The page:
The Secretary-General observed in conclusion that, although the situation in the UNEF area of operations had remained quiet, the situation in the Middle East as a whole continued to be fundamentally unstable.  The possibility of maintaining the prevailing quiet would depend on further progress in the search for a settlement; the continued presence of UNEF was essential not only to maintain quiet in the sector, but also to provide an atmosphere conducive to further efforts towards the achievement of a just and lasting peace in the Middle East.  In that connexion, he noted that while Egypt did not consent to a further renewal of the mandate of UNEF it was not against the proper use of the Force.  The Government of Israel had said that it favoured a further extension of the mandate of UNEF for six months.


Consideration by Security Council (21 and 24 July 1975)

The Security Council met on 21 and 24 July 1975 to consider the report of the Secretary-General.  At its meeting on 21 July, it adopted--by 13 votes to 0, with China and Iraq not participating--the text of an appeal to be addressed to the President of Egypt by which the Council President, after expressing his belief that a further extension of UNEF'S mandate would contribute to the creation of an atmosphere conducive to progress towards agreement on a just and lasting peace in the area, appealed to the President of Egypt to reconsider the attitude of his Government in the matter.

Before the vote, the representative of China said his Government supported the just struggle of the Arab countries and condemned the Israeli aggressors but it had always held its own position regarding UNEF, and accordingly dissociated itself from the matter.  The Iraqi representative expressed support for the struggle of Egypt and all other Arab countries whose land was under Israeli occupation, as well as the struggle of the Palestinian people to regain their national rights.  The presence of UNEF, he said, had been intended as a temporary measure to help effect the withdrawal of all the forces of the aggressor.  However, Israel had abused the presence of UNEF by freezing the situation once again into a state of no war, no peace, while perpetuating and consolidating its occupation.  Iraq would not, therefore, participate in the voting.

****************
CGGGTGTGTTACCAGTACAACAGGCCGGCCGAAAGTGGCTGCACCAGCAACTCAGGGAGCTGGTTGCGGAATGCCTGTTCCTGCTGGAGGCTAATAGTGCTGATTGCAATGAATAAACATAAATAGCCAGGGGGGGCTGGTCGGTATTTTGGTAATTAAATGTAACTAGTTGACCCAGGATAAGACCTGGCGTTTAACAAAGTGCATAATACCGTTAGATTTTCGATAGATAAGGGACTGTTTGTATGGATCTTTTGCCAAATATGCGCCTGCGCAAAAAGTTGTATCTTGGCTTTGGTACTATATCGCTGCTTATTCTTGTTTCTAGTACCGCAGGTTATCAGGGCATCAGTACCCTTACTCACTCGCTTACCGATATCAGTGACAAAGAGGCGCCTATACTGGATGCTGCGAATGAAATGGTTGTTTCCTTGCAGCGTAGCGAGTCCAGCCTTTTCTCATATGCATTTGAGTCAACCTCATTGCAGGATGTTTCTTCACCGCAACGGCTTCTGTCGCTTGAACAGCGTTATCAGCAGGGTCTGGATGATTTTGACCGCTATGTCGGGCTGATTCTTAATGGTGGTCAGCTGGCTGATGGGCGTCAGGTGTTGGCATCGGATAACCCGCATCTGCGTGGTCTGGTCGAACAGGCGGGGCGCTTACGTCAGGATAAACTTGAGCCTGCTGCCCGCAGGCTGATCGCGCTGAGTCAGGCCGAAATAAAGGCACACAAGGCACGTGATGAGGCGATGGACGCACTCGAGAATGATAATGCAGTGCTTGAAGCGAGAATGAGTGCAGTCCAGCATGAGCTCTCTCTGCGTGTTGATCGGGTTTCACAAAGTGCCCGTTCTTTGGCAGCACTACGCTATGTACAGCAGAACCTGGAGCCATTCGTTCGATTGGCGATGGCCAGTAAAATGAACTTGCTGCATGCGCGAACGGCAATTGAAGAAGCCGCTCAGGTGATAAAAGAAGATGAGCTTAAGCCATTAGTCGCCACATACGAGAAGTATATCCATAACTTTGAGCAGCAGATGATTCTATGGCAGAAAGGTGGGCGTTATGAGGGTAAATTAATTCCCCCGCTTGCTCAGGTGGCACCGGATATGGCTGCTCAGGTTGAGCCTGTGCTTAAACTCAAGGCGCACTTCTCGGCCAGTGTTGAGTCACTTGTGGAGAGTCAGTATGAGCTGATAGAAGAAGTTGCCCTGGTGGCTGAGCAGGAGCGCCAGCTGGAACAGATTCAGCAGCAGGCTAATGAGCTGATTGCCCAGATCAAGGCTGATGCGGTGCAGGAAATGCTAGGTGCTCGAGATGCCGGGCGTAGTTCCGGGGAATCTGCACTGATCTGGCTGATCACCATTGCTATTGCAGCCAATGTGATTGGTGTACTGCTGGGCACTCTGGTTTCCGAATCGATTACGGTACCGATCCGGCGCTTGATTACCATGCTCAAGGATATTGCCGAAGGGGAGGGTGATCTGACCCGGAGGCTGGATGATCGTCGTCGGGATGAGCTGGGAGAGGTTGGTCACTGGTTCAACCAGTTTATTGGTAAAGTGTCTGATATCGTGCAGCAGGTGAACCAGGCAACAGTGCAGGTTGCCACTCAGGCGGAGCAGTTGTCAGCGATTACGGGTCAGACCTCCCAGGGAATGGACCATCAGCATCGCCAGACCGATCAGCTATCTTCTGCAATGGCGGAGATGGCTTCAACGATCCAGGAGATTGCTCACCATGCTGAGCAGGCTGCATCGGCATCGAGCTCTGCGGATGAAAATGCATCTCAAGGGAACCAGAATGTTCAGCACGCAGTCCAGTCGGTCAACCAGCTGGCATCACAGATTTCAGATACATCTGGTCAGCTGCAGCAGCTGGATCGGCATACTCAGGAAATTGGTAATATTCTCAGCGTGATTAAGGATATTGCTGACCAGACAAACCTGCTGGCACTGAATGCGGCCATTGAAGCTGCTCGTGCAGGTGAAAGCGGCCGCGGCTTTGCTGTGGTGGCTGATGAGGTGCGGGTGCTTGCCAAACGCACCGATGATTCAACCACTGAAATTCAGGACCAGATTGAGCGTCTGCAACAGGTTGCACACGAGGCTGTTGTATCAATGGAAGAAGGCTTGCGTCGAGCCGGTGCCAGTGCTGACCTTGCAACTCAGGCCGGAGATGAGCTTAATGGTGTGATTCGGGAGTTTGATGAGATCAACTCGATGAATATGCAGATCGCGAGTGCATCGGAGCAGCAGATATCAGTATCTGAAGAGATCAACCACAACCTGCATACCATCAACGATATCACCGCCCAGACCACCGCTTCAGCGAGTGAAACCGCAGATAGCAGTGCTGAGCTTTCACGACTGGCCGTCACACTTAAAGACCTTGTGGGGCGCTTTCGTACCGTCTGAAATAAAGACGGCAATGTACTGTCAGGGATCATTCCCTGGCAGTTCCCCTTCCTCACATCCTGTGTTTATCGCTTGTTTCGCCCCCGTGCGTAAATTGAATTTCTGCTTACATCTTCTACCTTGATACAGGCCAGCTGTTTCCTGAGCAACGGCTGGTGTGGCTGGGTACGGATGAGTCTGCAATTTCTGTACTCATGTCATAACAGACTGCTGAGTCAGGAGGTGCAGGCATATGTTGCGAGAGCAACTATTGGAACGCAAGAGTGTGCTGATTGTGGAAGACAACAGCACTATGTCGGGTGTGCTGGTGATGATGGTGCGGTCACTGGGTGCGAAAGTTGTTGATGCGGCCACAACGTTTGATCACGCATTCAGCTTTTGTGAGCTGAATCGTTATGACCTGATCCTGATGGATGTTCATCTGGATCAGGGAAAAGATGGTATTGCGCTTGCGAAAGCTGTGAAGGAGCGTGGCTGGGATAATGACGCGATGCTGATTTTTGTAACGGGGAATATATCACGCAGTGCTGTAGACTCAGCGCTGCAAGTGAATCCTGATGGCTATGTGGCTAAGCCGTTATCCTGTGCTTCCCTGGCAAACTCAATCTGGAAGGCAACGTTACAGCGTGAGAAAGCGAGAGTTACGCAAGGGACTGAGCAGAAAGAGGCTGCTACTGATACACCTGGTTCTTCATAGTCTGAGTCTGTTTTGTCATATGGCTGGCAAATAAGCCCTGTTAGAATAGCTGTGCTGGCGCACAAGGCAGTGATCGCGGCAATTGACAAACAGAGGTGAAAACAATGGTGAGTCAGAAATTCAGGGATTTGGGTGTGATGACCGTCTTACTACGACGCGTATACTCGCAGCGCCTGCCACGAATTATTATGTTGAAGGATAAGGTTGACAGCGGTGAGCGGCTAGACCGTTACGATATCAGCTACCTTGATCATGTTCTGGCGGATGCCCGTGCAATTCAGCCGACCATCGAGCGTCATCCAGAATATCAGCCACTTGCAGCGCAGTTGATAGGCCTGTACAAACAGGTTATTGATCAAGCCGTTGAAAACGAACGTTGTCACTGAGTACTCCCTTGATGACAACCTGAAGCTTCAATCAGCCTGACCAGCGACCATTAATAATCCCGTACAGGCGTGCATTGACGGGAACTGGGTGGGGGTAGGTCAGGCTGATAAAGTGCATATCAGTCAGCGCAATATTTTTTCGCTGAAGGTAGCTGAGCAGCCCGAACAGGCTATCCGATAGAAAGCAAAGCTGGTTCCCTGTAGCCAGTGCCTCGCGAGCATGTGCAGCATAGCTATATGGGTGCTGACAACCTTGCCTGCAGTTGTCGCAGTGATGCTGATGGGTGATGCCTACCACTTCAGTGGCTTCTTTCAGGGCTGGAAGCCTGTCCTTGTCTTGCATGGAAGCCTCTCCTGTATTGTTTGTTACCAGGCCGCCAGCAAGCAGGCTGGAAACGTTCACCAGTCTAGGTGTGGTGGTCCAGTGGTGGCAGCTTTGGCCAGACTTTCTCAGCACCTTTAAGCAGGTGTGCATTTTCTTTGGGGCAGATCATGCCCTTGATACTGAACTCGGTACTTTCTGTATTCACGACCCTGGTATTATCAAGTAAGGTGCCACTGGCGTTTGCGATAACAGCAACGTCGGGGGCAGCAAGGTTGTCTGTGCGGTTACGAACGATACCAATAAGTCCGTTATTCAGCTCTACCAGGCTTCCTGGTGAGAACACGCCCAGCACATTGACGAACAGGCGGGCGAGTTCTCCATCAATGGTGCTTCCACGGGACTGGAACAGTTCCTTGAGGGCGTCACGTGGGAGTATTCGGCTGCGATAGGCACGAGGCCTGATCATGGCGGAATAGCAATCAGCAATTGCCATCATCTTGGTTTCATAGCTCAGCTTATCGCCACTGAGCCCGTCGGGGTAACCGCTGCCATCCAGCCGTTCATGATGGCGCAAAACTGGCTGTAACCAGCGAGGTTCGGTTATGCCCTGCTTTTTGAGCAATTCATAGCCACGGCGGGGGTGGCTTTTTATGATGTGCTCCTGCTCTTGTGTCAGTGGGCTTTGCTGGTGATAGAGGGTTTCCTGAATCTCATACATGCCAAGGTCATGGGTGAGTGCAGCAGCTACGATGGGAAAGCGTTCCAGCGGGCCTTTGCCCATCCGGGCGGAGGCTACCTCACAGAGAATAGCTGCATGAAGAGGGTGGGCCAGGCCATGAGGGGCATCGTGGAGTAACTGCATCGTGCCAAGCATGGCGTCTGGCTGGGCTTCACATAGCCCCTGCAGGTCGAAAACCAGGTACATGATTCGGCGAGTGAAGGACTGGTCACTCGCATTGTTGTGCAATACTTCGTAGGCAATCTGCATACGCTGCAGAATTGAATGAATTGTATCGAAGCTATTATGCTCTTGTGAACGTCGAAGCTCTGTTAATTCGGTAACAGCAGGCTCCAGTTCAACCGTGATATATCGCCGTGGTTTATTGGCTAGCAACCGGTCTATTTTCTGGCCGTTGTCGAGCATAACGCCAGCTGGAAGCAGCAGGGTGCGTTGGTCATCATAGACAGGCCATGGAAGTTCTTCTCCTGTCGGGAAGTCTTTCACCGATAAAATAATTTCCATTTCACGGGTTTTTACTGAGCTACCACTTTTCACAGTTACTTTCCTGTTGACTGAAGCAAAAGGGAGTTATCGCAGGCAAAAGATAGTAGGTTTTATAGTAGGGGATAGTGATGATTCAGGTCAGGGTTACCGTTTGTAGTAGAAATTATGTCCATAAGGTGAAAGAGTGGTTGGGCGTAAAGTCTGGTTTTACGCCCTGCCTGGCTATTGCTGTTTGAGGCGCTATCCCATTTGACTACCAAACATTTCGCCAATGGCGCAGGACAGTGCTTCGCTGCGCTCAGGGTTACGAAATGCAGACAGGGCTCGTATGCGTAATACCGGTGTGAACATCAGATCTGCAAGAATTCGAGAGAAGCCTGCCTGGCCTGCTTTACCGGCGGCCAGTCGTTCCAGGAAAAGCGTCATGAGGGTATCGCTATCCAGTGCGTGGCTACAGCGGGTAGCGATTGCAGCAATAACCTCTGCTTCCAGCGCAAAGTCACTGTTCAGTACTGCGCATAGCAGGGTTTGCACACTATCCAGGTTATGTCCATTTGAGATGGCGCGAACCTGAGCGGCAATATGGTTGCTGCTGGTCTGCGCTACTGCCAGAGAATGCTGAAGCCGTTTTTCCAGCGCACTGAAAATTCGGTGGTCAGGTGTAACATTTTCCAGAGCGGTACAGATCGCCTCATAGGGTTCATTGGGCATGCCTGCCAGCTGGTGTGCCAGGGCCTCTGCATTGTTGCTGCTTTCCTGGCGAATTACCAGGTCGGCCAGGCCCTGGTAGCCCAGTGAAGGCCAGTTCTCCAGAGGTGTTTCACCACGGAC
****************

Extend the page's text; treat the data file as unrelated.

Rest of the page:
On 23 July, the President of the Security Council issued a note stating that he had communicated the Council's appeal to the President of Egypt and had received a reply by which Egypt accepted an extension of the mandate of UNEF for an additional three-month period, until 24 October 1975.

When the Council met on 24 July, the representatives of Egypt and Israel, at their request, were invited to participate in the discussion without the right to vote.

The Council then adopted--as resolution 371 (1975)--the text of a resolution prepared after consultations among Council members.  China and Iraq did not participate in the vote.

By this text, the Council, taking into account Egypt's letter of 14 July to the Secretary-General and the Council's appeal of 21 July, and expressing satisfaction for Egypt's reply thereto: called on the parties concerned to implement immediately Security Council resolution 338 (1973); decided to renew the mandate of the United Nations Emergency Force for three months, that is, until 24 October 1975; and requested the Secretary-General to report, by the end of that period, on the situation in the Middle East and the steps taken to implement resolution 338 (1973).

(For text of resolution, see DOCUMENTARY REFERENCES below.)

Following the vote, the representative of Egypt said that the situation remained as explosive as ever.  It was clear, he said, that the deadlock had been caused by Israel's persistently negative attitude, while Egypt had done everything to further the peace efforts.  It had, among other things, reopened the Suez Canal on 5 June 1975 and embarked on an ambitious programme of reconstruction and development.  Because of Israel's attitude, Egypt had considered the extension of UNEF'S mandate to be contrary to the purposes envisaged in establishing the Force.  However, in view of the Council's appeal, Egypt had accepted an extension of the mandate, but the representative warned that, without a change in Israel's attitude, the deadlock in the peace efforts would remain and the threat to international peace and security would continue unabated.

The representative of Israel said that the resolution just adopted by the Council was deliberately one-sided and his Government protested strongly against it.  He reiterated that UNEF was an integral part of the Disengagement Agreement and had to be maintained throughout the duration of the Agreement.  Israel considered that the renewal of the mandate for a period of only three months was contrary to the spirit of the Agreement and it continued to favour a renewal period of no less than six months.  Furthermore, he said, the periodic extension of the UNEF mandate should not be left to the whims of one of the parties.